The attention to detail, the emphasis on the accuracy of the calls, the importance of preparing, being believable, knowing when to punch up the drama and when to take a step back -- it's all in that letter.
He took great care in crafting questions for something as seemingly routine as the daily manager's show. This led former manager Ken Macha to say, "It was amazing. Your knowledge of what you want out of the person you are interviewing. Bill had a unique way of doing that. I got an education and I didn't have to pay for it."
Bill's calls are legendary. The one that's received the most attention is Scott Hatteberg's home run to win the 20th game of the A's winning streak in 2002. The call served as punctuation for the movie "Moneyball."
"This year, Hatteberg in pinch-hitting roles is 1-for-5. Two-sixty-nine average. He's gone deep a dozen times. Now the pitch. Swung on, there's a deep drive, hit way back, right-center field. That one is gone and it's 20 consecutive victories for the Oakland Athletics on an unbelievable night when they lost an 11-0 lead and now they win it! The crowd comes back to insane life. Crazy, just plain crazy! How do you explain it? Hatteberg is mobbed at home plate. In 103 years of American League baseball, the Athletics have accomplished what no one has before. They have won 20 consecutive games!"
How did Hatteberg react to hearing the call?
"All of a sudden, fireworks! It happened, we win, and to have the wits about you to grasp the situation so well and put it into words," Hatteberg said. "To just absorb yourself in it and let it come out and to do it so profoundly, I don't know. It's pretty cool. Masterful."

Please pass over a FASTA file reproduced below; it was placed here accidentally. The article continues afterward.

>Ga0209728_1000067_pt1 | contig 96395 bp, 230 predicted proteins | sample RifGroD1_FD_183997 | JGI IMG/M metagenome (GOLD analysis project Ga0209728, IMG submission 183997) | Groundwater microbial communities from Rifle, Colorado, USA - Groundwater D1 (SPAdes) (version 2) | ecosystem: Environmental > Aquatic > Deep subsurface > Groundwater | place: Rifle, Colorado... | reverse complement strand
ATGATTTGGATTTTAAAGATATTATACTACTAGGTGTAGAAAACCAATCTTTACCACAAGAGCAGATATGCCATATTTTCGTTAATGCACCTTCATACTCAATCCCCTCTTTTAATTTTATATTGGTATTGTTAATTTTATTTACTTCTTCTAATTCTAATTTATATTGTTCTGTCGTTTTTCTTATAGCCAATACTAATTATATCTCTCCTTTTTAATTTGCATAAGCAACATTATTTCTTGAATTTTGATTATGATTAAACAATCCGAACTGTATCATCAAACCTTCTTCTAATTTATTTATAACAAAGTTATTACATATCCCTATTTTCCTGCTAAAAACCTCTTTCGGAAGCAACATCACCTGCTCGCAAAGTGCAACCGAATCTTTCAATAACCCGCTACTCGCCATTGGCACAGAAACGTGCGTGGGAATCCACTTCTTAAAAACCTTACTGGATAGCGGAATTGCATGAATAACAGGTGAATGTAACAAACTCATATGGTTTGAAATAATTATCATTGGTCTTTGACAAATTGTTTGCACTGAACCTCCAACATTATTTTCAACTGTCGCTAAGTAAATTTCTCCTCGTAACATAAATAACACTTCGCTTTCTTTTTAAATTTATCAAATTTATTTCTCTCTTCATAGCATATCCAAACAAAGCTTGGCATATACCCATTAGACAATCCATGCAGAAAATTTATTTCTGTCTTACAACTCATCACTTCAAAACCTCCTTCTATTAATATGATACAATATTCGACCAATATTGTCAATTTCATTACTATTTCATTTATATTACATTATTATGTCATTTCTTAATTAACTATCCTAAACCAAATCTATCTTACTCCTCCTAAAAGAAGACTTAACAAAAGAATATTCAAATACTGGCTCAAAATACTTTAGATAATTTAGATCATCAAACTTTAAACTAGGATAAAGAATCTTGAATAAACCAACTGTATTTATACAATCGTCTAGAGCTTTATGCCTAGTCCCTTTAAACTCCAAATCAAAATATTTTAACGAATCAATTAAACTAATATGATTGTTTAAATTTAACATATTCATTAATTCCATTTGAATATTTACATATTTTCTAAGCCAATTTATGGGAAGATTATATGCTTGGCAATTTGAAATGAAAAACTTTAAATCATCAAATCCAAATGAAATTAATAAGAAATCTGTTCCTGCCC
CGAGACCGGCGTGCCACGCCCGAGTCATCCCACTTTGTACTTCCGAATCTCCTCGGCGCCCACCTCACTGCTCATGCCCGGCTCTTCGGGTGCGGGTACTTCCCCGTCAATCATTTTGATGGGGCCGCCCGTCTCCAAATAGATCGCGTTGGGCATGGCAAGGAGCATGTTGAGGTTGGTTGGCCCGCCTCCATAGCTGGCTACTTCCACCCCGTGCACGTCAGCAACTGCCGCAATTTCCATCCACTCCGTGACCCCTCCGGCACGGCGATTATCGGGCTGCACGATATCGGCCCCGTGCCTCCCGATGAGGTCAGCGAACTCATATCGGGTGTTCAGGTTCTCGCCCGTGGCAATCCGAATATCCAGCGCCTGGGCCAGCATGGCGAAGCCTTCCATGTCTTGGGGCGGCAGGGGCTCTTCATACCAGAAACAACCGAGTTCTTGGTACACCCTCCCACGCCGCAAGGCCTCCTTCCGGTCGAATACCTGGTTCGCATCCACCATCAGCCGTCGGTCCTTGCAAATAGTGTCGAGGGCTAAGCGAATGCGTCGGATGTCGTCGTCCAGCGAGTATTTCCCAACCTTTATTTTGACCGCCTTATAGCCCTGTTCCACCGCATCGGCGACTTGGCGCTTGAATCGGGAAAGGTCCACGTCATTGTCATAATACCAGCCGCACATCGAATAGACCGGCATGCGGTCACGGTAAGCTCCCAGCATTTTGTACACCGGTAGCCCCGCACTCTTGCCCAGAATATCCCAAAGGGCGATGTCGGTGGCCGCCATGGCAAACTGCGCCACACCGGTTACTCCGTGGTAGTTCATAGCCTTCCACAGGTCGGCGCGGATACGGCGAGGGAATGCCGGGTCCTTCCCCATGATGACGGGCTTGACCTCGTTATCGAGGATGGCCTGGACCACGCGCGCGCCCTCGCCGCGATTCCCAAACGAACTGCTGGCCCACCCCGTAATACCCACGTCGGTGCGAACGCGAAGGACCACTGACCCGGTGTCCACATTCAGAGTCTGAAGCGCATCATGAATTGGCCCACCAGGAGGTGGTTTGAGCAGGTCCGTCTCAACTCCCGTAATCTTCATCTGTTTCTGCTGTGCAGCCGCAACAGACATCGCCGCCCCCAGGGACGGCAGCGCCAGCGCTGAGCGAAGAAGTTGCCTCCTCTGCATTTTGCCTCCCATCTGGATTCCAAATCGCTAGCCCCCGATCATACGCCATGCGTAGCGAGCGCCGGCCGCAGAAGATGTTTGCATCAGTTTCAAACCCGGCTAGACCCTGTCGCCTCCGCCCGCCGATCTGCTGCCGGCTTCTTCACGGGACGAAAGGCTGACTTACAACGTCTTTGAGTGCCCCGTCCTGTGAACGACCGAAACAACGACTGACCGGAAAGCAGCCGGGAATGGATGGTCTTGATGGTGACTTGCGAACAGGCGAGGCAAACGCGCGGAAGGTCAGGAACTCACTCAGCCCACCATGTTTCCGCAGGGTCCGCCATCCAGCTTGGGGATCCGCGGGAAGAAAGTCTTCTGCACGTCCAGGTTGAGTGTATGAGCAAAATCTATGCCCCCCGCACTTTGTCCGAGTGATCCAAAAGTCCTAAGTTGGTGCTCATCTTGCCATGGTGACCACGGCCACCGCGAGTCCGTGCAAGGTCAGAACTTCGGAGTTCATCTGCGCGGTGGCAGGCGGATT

I replaced the great Lon Simmons for the 1996 season. That, itself, could have been daunting. But as the Raiders' voice Greg Papa said, "The most difficult job in sports broadcasting would have been to be Bill's partner." He explained that the intimidation would have come not from anything about Bill's personality, but because of his brilliance.
I admit I felt a certain pressure early on with Bill. I felt like I had to be at the top of my game every night because Bill demanded nothing less. You had to bring it every game, but this wasn't something Bill and I ever discussed. Nothing needed to be said.
There was no ego, no protecting of turf, no seeking the spotlight or self-promotion. He rarely called me "Ken." It was usually "partner." Bill's endorsement of me in that first year has been the single most important thing anyone has ever done for me in my career. I've said this many times: I had the feeling that A's fans were thinking, "If Bill King thinks this guy is OK, well then he must be OK." How do you repay someone for that?
Whoever receives the Frick Award will be a deserving choice. But for Bill's legion of fans and for his friends, colleagues and family, it would mean so much. It would be the ultimate honor for someone who has been deserving for so long, and whose career was the definition of exemplary on and off the air.